Roasted hazelnuts--allergenic activity evaluated by double-blind, placebo-controlled food challenge.Allergy 2003; 58(2):132-8A
Allergy to hazelnuts is a common example of birch pollen related food allergy. Symptoms upon ingestion are often confined to the mouth and throat, but severe systemic reactions have been described in some patients. The aim of the study was to evaluate the reduction in allergenicity by roasting of the nuts.
Double-blind, placebo-controlled food challenges (DBPCFC) with roasted hazelnuts (140 degrees C, 40 min) were performed in 17 birch pollen allergic patients with DBPCFC-confirmed food allergy to raw hazelnuts. The effect of roasting was further evaluated by skin prick test (SPT), histamine release (HR), measurement of specific IgE, and IgE-inhibition experiments.
In 5/17 patients the DBPCFC with the roasted nuts were positive. The symptoms were generally mild and included OAS (oral allergy syndrome) in all patients. Roasting of the nuts significantly reduced the allergenic activity evaluated by SPT, HR, specific IgE, and IgE-inhibition. Immunoblotting experiments with recombinant hazelnut allergens showed sensitization against Cor a 1.04 in 16/17 patients and against Cor a 2 in 7/17 patients. None of the patients were sensitized to Cor a 8. Challenge-positive patients did not differ from the rest in IgE-binding pattern.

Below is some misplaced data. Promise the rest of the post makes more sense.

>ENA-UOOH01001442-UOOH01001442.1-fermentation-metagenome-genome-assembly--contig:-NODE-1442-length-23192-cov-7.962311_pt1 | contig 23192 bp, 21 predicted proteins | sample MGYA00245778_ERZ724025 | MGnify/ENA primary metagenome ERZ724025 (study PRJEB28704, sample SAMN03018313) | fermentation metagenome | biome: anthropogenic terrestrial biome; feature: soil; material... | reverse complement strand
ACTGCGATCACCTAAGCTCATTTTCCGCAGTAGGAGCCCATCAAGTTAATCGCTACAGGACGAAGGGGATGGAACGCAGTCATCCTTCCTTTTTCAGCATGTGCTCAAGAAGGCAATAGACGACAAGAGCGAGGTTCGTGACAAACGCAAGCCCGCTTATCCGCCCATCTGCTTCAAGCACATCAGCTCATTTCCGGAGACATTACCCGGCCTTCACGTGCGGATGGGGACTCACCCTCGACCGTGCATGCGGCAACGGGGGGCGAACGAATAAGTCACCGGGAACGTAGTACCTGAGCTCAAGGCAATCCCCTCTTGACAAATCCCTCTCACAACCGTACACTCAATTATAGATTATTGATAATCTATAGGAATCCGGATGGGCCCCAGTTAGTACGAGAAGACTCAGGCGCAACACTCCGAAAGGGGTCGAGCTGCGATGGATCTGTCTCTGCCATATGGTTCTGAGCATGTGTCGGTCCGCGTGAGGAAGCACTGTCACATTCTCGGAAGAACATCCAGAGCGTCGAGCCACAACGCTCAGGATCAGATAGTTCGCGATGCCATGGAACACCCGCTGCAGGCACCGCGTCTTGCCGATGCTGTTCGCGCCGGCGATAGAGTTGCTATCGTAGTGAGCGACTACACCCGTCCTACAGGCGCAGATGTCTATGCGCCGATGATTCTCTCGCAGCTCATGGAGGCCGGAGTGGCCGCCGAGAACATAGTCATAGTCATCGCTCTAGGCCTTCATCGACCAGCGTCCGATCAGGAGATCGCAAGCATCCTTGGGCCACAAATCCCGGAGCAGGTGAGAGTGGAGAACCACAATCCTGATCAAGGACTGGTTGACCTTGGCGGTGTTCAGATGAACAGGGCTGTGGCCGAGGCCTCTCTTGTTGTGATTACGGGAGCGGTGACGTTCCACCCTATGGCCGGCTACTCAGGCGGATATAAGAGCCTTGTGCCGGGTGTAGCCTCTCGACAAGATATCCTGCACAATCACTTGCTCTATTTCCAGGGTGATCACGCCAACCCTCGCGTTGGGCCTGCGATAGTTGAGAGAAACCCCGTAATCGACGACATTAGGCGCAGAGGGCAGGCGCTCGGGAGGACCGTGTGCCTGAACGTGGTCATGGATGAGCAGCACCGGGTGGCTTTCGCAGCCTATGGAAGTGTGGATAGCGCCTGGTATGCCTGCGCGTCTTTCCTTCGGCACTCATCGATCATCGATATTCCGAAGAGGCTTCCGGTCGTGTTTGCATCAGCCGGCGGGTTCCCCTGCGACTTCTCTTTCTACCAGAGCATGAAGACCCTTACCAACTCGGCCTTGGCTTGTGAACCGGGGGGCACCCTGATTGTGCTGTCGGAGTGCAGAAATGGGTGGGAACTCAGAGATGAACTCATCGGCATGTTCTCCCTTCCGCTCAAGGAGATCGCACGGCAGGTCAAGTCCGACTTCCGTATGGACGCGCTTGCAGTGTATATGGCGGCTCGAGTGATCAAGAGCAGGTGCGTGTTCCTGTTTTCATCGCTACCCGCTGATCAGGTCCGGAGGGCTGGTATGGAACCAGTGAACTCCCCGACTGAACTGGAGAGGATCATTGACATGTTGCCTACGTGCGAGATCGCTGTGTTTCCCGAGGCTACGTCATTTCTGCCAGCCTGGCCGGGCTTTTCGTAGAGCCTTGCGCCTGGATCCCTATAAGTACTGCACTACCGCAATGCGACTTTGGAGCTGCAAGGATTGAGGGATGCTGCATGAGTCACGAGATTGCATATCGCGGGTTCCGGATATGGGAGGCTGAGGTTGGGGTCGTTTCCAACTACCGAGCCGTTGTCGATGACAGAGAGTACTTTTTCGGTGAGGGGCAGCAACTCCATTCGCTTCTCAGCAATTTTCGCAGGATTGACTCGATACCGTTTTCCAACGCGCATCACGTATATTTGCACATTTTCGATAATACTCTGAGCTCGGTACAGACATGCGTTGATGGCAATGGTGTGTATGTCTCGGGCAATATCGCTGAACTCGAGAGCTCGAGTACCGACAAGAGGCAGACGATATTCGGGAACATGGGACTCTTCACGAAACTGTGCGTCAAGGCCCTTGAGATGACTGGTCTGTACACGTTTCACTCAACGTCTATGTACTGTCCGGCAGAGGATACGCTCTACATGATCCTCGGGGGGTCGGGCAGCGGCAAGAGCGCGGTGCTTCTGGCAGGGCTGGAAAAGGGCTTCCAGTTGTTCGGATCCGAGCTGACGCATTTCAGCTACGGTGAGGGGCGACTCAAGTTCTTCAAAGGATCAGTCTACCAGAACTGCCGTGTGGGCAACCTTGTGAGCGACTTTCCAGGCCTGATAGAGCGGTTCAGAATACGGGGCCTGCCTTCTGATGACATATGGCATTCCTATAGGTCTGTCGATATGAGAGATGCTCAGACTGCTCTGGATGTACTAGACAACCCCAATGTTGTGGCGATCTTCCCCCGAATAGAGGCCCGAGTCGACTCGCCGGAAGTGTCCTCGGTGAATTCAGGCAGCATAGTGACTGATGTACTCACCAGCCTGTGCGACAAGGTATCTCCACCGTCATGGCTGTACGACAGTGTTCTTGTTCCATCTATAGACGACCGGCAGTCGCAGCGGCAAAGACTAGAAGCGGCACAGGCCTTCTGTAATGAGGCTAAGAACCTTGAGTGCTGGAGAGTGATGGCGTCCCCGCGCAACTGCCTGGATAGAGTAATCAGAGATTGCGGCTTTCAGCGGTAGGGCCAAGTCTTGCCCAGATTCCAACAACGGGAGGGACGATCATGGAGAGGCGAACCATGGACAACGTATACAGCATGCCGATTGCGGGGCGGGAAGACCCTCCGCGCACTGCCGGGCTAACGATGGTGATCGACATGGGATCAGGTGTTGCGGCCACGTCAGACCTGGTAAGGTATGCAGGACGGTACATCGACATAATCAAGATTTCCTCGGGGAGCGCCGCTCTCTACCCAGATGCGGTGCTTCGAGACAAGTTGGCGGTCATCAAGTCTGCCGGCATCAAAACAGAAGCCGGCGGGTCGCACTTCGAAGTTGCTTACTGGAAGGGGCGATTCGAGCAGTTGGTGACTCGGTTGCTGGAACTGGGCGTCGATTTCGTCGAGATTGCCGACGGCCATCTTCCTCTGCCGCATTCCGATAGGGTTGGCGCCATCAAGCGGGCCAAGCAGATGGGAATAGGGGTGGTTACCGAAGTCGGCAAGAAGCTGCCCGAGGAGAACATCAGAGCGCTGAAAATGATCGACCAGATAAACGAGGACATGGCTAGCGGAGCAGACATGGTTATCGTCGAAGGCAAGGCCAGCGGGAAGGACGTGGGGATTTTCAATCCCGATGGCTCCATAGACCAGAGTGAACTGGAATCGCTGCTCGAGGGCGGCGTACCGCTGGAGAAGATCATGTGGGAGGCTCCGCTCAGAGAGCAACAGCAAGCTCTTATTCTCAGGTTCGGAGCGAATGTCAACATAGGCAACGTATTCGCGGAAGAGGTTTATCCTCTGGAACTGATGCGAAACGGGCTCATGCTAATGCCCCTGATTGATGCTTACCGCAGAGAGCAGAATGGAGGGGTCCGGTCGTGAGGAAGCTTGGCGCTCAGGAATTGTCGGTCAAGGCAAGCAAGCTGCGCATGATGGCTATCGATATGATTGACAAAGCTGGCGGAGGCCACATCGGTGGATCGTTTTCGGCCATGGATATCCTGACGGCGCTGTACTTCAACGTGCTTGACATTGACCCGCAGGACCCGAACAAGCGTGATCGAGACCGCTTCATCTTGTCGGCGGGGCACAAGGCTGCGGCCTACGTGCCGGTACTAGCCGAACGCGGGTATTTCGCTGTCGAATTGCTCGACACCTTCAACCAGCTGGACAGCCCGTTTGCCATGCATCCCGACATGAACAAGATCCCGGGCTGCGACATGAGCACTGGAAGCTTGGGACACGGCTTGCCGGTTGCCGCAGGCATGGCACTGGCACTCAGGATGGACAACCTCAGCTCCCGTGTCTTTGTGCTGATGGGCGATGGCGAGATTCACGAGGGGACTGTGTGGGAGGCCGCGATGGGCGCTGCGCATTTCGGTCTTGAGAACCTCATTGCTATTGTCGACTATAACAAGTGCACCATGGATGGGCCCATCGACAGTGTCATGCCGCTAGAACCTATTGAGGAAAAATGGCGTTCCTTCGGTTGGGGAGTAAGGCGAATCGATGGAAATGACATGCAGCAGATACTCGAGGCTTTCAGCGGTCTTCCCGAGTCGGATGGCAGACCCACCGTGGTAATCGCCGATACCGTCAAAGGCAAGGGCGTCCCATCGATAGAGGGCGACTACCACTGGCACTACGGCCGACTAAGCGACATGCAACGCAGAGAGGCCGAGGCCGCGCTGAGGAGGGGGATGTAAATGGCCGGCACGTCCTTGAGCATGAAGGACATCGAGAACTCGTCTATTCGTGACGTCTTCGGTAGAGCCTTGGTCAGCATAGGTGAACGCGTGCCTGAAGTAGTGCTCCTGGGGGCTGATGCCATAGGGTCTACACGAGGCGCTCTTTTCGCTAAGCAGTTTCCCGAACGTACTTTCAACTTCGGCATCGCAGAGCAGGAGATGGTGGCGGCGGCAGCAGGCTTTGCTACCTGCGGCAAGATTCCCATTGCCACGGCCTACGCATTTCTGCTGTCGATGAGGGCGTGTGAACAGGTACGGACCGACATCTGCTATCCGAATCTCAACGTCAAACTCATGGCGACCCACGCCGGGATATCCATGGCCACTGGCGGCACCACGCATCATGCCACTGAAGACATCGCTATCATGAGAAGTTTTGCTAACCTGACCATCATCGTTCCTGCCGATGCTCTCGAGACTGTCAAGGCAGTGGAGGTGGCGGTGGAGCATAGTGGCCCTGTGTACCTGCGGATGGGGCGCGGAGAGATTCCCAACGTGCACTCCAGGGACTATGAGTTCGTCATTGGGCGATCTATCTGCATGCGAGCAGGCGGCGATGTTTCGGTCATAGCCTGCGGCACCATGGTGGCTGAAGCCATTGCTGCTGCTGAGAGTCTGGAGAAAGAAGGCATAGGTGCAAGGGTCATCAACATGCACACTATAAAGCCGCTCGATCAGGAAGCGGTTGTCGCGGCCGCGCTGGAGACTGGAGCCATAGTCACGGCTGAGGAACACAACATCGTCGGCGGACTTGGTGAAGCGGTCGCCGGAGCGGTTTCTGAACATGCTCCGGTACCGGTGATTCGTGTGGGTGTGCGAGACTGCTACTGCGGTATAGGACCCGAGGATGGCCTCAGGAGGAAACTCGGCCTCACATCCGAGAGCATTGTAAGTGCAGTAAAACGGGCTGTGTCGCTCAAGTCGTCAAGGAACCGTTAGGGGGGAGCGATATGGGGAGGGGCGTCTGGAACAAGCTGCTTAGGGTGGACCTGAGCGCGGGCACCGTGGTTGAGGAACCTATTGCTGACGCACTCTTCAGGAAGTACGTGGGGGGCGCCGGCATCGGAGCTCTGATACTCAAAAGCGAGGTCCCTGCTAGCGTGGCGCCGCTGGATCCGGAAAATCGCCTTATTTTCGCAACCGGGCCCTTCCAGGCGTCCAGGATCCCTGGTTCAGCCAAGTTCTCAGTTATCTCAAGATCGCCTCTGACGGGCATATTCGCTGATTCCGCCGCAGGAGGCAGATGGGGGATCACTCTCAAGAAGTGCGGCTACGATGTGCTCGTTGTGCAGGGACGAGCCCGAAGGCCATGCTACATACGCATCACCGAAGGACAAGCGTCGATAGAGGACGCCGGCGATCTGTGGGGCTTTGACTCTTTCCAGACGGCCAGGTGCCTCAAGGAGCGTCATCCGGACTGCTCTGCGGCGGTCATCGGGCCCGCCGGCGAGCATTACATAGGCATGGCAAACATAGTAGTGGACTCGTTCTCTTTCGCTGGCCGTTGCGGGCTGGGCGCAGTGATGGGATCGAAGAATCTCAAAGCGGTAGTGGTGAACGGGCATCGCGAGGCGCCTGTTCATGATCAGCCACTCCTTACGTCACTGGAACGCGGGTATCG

All the applied methods indicated that roasting of hazelnuts reduces the allergenicity, but since 5/17 birch pollen allergic patients were DBPCFC-positive to the roasted nuts, ingestion of roasted hazelnuts or products containing roasted hazelnuts can not be considered safe for a number of hazelnut allergic consumers. For patients with a history of severe allergic symptoms upon ingestion of hazelnuts, thorough and conscientious food labelling of hazelnuts and hazelnut residues is essential.